The ear may feel “blocked” or “clogged.” Sometimes hearing is a little impaired on that side. There may be some yellowish/brownish/greenish drainage. And there should be NO FEVER. If you have a temperature of more than 100.4 (that’s 38.0 in Celsius), a healthcare practitioner with an otoscope needs to get a look inside.

The best natural remedy for ear infections (otitis externa) is a solution made of up equal parts of vinegar (at least 3%) and water. Put a quarter of a cup of each in a bottle and shake it up. Then settle down into a lying position on the non-affected side with the painful ear up in the air. Fill the entire ear canal with a few drops of the solution and remain resting in this position for five minutes. Repeat this treatment at least twice a day for three days. If you’re getting better, continue until the pain is resolved. If you’re not, consider a visit to a healthcare practitioner for a look inside.

 

While you’re using the vinegar solution, don’t put anything else into the ear canal – no tea tree oil, no garlic, no Q-tips, no nothing. That means no water too, so no swimming and take care in the shower.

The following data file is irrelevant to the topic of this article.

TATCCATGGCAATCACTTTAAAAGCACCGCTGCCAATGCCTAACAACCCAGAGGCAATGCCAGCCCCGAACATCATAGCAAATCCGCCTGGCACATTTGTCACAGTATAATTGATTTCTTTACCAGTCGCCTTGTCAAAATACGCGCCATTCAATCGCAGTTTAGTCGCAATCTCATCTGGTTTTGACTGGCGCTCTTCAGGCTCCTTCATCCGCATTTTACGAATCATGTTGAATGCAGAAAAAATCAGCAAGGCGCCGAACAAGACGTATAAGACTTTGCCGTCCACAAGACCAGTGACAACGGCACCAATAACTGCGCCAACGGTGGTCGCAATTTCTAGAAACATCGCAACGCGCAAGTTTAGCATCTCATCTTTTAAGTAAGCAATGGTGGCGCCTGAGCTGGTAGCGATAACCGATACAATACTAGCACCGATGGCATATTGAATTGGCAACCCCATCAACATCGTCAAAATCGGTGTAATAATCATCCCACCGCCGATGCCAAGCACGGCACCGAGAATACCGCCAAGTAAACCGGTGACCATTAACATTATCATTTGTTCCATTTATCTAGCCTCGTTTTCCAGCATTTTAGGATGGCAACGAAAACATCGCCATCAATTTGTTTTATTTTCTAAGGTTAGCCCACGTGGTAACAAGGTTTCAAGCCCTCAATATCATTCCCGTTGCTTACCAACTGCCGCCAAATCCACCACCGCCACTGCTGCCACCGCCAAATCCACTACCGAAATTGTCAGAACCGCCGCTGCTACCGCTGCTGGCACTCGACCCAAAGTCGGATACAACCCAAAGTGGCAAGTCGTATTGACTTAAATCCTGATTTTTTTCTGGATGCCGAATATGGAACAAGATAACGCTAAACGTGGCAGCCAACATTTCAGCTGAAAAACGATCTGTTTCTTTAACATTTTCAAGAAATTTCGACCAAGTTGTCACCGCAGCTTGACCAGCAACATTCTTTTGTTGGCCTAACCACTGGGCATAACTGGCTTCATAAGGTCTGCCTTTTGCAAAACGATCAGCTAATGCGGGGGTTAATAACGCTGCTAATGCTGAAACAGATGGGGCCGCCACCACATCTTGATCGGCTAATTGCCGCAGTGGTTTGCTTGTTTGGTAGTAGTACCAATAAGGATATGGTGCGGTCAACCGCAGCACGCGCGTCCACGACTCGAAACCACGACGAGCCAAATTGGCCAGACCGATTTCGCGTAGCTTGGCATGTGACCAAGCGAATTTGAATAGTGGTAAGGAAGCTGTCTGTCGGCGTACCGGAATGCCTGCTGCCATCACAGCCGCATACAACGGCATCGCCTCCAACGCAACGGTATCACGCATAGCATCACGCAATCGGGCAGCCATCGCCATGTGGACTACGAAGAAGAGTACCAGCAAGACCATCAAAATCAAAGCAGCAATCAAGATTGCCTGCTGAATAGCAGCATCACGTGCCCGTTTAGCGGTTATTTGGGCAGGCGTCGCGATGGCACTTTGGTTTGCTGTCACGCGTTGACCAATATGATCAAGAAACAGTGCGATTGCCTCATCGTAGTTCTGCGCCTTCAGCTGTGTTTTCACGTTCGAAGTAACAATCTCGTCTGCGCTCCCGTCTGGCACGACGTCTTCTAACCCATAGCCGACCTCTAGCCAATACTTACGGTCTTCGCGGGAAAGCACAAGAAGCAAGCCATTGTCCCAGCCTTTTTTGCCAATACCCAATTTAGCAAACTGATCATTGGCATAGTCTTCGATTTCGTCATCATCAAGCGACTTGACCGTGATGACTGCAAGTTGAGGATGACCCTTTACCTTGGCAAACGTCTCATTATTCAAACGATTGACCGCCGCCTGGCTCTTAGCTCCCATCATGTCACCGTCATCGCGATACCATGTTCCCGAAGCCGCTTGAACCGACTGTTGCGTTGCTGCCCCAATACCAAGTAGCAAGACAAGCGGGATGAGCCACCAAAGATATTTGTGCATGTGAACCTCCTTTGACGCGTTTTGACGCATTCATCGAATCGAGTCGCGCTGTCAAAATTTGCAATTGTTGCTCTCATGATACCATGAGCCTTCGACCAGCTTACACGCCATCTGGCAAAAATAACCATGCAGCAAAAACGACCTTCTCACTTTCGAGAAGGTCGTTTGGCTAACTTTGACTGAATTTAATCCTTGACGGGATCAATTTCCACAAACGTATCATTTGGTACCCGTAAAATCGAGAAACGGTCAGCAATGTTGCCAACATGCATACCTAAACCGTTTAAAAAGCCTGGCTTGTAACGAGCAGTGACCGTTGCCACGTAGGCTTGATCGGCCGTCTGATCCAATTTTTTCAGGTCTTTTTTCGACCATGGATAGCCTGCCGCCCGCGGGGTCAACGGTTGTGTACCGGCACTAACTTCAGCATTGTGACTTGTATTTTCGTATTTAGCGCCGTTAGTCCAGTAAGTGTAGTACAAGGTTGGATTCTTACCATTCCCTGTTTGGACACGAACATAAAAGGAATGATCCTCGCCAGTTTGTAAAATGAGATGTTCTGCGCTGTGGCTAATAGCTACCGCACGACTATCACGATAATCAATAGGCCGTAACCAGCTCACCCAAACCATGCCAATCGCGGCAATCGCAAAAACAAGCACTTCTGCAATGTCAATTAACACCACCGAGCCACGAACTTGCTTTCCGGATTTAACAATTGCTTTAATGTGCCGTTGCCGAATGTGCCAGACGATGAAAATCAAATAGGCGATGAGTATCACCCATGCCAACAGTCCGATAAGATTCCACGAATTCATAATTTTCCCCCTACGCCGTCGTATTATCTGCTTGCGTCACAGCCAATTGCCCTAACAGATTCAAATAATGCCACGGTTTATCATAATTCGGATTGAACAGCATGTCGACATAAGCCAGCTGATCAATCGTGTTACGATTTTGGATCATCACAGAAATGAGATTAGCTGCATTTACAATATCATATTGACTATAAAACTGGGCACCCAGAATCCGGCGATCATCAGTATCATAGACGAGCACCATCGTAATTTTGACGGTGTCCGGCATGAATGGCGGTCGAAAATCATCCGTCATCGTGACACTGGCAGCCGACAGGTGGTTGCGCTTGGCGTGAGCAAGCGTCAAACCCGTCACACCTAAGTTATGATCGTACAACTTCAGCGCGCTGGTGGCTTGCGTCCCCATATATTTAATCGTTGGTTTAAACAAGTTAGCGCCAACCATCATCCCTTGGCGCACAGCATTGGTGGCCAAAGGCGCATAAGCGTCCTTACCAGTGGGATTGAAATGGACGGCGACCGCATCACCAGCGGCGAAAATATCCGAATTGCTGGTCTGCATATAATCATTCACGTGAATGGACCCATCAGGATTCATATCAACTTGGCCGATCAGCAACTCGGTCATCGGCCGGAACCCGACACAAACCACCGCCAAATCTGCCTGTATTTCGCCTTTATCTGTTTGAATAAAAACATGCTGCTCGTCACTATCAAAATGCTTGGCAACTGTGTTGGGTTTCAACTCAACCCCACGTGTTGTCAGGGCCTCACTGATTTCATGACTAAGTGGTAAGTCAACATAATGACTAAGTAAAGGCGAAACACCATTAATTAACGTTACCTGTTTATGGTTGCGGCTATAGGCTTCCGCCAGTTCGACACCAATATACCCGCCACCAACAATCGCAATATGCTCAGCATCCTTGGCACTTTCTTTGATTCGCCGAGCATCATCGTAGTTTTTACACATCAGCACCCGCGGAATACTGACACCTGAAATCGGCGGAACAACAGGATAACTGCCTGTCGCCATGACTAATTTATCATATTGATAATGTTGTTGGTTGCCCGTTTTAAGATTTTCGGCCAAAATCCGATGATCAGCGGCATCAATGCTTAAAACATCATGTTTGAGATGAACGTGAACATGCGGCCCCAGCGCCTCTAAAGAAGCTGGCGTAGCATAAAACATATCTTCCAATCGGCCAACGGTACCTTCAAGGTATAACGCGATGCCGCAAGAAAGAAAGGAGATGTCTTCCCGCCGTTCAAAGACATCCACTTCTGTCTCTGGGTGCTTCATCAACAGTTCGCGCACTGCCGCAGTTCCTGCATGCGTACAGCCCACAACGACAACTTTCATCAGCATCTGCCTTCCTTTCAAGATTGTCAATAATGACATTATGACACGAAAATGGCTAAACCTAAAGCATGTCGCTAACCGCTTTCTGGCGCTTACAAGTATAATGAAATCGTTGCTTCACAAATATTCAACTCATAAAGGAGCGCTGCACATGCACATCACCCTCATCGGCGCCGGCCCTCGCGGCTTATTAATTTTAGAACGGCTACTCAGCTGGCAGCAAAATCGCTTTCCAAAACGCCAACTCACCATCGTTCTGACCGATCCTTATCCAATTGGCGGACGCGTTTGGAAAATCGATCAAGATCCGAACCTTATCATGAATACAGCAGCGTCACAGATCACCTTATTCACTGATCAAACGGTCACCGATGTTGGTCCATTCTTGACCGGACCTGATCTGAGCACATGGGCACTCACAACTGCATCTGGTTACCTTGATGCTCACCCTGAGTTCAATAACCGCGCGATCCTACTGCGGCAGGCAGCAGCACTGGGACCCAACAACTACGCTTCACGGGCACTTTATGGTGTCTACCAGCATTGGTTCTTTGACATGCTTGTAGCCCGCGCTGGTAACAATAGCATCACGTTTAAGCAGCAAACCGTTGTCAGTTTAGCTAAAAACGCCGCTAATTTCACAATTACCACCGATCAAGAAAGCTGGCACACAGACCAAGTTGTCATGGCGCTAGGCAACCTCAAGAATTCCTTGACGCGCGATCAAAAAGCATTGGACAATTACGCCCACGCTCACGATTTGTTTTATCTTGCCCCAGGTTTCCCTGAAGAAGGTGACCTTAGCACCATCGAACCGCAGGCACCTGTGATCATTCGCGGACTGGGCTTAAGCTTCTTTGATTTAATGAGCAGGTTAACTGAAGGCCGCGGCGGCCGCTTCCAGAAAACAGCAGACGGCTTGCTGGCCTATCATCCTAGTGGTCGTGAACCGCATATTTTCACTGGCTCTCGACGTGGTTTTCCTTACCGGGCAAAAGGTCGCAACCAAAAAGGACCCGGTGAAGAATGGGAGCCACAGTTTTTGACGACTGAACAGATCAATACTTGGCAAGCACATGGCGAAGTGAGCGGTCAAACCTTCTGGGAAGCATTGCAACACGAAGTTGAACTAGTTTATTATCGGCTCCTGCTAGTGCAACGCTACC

My yogi friend took my advice. He’s cured.

A recent analysis of the medical literature states, “Acetic acid (vinegar) was effective and comparable to antibiotic/steroid at week 1.” From Cochrane Database Syst Rev. 2010 Jan 20. The authors note that severe infections extending beyond one week likely need the addition of a steroid drop and possibly an antibiotic ear drop. For those who want to avoid antibiotics and steroids whenever possible, there’s no rush to the big guns.